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cmd/go: 'mod verify' does not respect -mod=readonly #31372

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jsha opened this issue Apr 9, 2019 · 8 comments

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@jsha
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commented Apr 9, 2019

$ go version
go version go1.12 linux/amd64

Does this issue reproduce with the latest release?

Yes.

What operating system and processor architecture are you using (go env)?

go env Output
$ go env
GOARCH="amd64"
GOBIN=""
GOCACHE="/home/jsha/.cache/go-build"
GOEXE=""
GOFLAGS="-mod=vendor"
GOHOSTARCH="amd64"
GOHOSTOS="linux"
GOOS="linux"
GOPATH="/home/jsha/gopkg"
GOPROXY=""
GORACE=""
GOROOT="/home/jsha/go1.12"
GOTMPDIR=""
GOTOOLDIR="/home/jsha/go1.12/pkg/tool/linux_amd64"
GCCGO="gccgo"
CC="gcc"
CXX="g++"
CGO_ENABLED="1"
GOMOD="/home/jsha/go.mod"
CGO_CFLAGS="-g -O2"
CGO_CPPFLAGS=""
CGO_CXXFLAGS="-g -O2"
CGO_FFLAGS="-g -O2"
CGO_LDFLAGS="-g -O2"
PKG_CONFIG="pkg-config"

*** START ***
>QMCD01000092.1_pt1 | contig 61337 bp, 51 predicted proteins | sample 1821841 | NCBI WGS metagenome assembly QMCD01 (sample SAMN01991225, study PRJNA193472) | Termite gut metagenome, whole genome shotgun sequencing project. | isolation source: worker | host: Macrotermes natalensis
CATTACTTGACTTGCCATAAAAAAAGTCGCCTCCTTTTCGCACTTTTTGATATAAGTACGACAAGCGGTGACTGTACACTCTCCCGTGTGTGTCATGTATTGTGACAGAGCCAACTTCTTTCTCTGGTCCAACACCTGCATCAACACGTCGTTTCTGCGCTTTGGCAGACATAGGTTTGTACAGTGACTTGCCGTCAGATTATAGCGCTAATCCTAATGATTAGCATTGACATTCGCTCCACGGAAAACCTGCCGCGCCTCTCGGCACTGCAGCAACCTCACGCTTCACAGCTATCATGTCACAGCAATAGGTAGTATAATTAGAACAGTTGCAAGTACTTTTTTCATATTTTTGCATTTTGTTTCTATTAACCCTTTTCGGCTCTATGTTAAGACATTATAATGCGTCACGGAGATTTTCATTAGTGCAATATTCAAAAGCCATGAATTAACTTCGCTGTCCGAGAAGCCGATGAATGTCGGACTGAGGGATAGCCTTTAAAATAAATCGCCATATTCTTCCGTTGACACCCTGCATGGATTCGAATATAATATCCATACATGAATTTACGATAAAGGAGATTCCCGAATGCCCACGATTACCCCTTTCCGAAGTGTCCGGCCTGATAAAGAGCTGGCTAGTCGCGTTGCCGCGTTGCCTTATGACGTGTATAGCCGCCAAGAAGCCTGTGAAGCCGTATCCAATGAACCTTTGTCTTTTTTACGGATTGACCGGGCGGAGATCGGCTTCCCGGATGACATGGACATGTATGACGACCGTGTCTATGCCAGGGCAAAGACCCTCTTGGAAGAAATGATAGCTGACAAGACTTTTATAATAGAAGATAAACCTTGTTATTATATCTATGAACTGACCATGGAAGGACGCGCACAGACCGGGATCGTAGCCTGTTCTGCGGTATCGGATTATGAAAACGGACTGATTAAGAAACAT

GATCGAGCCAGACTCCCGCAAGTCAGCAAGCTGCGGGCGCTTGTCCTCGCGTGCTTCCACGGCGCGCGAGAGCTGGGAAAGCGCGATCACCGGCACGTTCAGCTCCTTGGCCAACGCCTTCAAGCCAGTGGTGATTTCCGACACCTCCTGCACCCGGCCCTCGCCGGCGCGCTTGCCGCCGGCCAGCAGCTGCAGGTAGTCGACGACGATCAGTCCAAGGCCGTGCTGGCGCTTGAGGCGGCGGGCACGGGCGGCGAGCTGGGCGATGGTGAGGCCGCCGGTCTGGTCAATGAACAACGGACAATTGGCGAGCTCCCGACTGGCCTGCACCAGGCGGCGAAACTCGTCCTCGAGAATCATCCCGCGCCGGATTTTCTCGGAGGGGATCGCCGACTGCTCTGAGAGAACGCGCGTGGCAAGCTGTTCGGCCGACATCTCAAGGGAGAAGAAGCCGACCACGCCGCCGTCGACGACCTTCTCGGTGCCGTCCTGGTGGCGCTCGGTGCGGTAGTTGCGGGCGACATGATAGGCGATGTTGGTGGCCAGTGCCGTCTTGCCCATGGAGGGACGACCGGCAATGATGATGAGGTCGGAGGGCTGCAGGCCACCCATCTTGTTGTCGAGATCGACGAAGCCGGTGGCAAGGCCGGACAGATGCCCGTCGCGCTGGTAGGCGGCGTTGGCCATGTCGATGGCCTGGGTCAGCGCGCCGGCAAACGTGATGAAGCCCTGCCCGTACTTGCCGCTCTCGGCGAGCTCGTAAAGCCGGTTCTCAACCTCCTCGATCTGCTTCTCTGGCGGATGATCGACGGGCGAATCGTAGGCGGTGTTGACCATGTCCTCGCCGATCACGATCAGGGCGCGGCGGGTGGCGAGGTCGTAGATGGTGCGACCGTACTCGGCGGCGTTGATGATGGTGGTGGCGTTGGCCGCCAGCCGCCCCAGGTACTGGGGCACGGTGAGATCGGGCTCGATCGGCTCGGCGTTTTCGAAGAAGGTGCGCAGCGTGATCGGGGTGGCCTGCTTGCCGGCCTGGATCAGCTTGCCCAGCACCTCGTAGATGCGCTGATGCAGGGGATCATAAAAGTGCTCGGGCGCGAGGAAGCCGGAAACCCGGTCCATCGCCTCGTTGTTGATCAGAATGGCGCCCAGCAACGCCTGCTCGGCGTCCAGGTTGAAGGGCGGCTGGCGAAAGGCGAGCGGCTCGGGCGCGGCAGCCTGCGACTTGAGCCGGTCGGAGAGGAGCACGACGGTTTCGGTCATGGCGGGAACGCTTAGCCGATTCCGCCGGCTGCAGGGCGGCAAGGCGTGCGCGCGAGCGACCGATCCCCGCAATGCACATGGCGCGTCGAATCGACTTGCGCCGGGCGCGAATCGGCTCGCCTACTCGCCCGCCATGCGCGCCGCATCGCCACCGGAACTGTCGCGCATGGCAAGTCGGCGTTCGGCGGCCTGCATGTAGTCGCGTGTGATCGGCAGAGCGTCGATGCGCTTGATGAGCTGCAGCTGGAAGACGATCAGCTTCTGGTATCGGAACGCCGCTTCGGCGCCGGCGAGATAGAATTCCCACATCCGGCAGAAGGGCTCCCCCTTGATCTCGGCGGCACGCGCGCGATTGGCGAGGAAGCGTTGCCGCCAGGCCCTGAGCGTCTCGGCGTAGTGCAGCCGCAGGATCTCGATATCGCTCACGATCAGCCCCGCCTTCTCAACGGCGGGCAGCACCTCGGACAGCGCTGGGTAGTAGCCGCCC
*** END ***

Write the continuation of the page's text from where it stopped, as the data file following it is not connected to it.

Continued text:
GOGCCFLAGS="-fPIC -m64 -pthread -fmessage-length=0 -fdebug-prefix-map=/tmp/go-build911932552=/tmp/go-build -gno-record-gcc-switches"

What did you do?

  1. Checked out https://github.com/letsencrypt/boulder/
  2. Ran go mod init to create a go.mod file.
  3. Committed the go.mod file (git commit go.mod -m 'Use modules')
  4. Ran go mod verify
  5. Ran git diff

What did you expect to see?

No output.

What did you see instead?

Several lines changed.

Specifically, what happened here is that Boulder depends on a number of packages. Some of those packages have opted into modules, and have their own dependencies listed in go.mod.

For instance, as of right now, Boulder has golang.org/x/crypto vendored at 0709b304 using godep. go mod init correctly picks up that version and puts it in go.mod. Boulder also depends on challtestsrv v1.0.2. challtestsrv v1.0.2 has a go.mod that depends on golang.org/x/crypto 505ab145 (which is later than 0709b304). Running go mod verify changes Boulder's go.mod to depend on 505ab145.

It seems like go mod verify is performing the minimal version selection algorithm and updating go.mod. I would expect that go mod verify doesn't change anything, based on the documentation, which says: